And, indeed after a few moments we accelerated and started picking up the pace in to the last two miles. Lucy urged me on and on.
“Come on Haseeb, not long to go. Your looking good, your strong. Those dead lifts are working.”
All I can say is that she was doing a great deal for my ego and motivation. It was certainly working. My aim was to finish as quickly as I had started. I put the hammer down for the last mile and knew in my bones that I was going to finish the last mile slightly quicker than my first mile.
We finished on the grass. We crossed the finishing line and Lucy put her arm around my shoulder and congratulated me. It was a great feeling. A feeling of satisfaction and accomplishment. We picked up our finishers medals and went for a cool down jog.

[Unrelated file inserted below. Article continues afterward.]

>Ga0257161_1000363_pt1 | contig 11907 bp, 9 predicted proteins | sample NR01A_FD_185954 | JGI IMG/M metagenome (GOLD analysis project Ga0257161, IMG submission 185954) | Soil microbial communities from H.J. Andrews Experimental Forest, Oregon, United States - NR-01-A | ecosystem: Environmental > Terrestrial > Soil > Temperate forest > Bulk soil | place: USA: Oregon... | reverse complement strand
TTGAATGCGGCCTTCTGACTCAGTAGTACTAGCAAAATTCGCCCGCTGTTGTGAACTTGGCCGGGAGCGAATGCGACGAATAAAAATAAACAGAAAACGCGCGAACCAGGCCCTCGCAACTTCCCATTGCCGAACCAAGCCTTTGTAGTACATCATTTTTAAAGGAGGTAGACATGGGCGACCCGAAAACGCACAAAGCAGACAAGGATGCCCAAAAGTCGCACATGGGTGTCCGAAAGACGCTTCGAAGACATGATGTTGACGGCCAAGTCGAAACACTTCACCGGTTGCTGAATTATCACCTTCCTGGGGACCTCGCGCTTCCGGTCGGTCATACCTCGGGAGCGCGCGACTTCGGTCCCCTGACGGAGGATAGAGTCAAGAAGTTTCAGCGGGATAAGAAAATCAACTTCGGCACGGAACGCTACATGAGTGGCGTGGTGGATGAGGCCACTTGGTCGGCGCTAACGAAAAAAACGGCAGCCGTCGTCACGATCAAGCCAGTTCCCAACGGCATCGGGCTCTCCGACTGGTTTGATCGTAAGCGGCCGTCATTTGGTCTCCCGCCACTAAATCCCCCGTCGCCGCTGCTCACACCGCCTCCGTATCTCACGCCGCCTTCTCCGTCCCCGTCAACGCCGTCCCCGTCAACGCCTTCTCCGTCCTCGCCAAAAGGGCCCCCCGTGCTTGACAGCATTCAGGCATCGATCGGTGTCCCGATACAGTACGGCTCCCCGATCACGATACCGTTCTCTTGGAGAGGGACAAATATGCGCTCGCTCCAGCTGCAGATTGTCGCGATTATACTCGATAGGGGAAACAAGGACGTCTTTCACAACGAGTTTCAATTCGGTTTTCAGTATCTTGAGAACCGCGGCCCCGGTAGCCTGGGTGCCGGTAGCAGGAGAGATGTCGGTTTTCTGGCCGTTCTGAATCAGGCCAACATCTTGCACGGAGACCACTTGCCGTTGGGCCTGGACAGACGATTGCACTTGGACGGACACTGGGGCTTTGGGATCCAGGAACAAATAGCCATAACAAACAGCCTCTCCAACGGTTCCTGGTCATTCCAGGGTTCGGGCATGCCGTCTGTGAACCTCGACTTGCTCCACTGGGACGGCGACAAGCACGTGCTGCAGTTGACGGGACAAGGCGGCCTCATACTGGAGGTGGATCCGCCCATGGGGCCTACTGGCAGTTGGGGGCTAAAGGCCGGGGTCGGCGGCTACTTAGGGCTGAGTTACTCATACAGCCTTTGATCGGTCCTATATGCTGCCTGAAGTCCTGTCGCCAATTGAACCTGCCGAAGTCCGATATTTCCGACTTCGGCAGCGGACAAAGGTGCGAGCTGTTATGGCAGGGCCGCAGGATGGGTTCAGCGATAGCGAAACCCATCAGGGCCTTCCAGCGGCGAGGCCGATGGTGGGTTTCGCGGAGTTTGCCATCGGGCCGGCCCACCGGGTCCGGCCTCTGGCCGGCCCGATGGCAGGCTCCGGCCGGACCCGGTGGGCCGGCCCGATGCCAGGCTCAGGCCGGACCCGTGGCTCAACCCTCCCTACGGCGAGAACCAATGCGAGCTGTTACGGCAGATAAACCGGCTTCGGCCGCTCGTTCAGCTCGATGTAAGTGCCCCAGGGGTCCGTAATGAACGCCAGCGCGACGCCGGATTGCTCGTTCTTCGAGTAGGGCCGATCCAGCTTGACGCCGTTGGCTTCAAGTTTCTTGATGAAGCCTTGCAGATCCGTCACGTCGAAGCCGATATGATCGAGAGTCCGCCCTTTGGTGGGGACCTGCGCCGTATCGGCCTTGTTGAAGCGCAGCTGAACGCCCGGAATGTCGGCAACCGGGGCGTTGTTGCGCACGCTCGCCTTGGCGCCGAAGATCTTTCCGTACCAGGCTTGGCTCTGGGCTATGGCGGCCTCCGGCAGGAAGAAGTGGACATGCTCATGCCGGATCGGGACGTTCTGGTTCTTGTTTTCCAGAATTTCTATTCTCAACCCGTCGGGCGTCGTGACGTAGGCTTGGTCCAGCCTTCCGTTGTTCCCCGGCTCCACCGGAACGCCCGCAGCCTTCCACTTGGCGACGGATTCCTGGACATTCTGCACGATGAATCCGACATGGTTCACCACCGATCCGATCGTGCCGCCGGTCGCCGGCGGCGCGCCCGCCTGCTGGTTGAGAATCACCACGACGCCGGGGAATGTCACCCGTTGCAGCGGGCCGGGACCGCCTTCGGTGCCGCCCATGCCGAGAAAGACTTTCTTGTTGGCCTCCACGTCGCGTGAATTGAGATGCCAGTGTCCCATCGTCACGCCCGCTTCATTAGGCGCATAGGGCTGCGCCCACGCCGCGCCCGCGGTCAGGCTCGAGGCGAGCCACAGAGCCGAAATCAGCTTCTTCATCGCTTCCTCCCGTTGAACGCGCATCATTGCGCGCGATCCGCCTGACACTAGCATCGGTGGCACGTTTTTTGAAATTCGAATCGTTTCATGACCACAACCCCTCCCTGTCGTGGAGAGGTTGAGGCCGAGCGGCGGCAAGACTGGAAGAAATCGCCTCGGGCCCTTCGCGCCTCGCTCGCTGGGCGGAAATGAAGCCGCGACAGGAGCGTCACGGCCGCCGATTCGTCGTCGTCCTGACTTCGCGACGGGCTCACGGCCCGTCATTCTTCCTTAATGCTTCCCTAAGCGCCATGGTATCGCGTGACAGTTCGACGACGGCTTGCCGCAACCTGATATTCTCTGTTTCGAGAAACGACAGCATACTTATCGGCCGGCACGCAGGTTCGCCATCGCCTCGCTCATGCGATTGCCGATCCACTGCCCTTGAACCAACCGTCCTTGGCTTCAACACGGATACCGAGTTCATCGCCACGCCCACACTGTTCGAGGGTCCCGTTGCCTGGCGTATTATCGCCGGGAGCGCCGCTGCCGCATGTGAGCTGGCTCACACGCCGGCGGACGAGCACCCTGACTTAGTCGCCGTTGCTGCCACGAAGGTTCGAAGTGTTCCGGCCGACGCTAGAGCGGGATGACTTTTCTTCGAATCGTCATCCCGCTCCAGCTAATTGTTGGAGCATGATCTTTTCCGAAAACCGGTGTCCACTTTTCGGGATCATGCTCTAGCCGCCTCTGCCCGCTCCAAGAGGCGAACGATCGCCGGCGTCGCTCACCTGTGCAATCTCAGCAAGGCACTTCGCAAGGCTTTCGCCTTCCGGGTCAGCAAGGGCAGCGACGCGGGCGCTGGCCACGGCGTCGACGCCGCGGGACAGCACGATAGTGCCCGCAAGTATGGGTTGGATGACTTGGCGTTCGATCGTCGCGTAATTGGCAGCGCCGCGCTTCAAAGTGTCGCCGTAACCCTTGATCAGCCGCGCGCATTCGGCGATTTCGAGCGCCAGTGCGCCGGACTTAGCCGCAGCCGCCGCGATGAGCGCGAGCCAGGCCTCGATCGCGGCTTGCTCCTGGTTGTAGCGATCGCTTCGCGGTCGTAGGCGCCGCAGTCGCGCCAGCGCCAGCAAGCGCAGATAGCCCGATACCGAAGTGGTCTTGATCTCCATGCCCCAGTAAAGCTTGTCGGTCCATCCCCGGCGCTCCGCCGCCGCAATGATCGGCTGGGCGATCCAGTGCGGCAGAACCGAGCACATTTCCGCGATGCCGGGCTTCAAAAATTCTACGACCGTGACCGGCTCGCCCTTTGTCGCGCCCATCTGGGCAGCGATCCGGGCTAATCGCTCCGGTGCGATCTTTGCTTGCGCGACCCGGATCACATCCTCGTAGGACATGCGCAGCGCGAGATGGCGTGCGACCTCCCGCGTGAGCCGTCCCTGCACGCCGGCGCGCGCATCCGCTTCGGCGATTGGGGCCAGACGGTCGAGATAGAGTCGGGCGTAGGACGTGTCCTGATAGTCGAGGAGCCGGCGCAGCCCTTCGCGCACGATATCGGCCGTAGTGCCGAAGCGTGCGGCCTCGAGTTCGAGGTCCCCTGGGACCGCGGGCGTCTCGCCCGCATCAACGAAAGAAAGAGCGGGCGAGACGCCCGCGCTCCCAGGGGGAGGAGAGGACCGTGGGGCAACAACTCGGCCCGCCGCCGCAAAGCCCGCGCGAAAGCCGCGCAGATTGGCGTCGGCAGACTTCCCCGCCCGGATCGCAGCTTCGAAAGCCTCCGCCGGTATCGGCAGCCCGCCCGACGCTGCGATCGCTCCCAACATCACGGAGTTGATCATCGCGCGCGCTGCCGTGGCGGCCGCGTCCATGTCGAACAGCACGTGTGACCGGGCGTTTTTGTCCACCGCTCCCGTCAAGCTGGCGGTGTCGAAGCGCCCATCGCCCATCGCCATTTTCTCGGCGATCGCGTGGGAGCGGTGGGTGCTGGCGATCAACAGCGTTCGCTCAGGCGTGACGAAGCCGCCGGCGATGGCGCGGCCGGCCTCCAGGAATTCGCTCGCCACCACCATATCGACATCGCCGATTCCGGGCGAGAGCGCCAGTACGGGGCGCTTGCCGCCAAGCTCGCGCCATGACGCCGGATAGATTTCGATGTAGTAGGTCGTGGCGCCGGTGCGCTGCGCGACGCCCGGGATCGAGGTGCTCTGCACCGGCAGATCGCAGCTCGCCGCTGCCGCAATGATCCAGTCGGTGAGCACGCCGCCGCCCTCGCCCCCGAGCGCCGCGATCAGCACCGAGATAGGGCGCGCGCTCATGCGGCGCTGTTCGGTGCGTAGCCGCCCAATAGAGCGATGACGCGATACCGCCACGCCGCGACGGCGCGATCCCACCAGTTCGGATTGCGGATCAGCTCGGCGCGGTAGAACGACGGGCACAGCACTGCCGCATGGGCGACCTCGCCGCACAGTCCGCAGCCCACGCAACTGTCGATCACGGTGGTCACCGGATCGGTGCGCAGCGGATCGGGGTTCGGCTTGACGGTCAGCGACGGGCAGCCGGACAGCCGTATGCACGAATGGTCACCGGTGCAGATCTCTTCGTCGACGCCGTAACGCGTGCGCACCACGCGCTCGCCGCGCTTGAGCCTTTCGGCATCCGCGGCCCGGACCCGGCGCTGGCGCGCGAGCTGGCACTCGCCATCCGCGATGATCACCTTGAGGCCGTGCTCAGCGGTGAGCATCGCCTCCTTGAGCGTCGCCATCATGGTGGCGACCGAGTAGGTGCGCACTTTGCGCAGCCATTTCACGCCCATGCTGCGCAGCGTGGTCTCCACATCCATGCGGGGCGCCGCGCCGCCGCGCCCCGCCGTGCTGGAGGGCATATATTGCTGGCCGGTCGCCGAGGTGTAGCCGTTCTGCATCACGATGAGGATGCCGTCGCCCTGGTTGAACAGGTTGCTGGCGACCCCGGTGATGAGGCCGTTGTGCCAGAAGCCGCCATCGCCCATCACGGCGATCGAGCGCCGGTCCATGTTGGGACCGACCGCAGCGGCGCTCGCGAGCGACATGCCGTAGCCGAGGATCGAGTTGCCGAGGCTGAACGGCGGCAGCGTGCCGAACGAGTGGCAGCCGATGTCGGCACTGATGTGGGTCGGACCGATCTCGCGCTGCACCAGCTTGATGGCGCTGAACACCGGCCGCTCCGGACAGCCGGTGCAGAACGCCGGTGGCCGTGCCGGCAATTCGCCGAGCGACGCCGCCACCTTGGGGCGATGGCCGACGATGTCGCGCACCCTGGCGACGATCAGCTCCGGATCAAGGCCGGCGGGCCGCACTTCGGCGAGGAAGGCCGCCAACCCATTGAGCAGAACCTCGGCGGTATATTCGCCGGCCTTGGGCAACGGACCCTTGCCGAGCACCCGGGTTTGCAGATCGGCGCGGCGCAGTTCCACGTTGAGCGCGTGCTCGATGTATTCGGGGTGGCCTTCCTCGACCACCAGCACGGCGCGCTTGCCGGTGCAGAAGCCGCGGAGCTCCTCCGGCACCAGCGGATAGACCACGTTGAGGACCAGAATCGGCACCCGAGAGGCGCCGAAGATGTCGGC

I was extremely happy with my time of 1 hour and 32 minutes. My season has been plagued with injuries but my mileage per week is creeping up. This was a great test of my fitness in the run up to the Berlin marathon and my body has held up well. Hopefully the next 7 weeks will go well and I will be in a better state of fitness than I was for Liverpool. Time will tell.
Dorney Lake Half Marathon Split Times
My splits: (minutes per mile)
Leave me a comment and let me know if you’ve ever raced the Eton Dorney Half Marathon?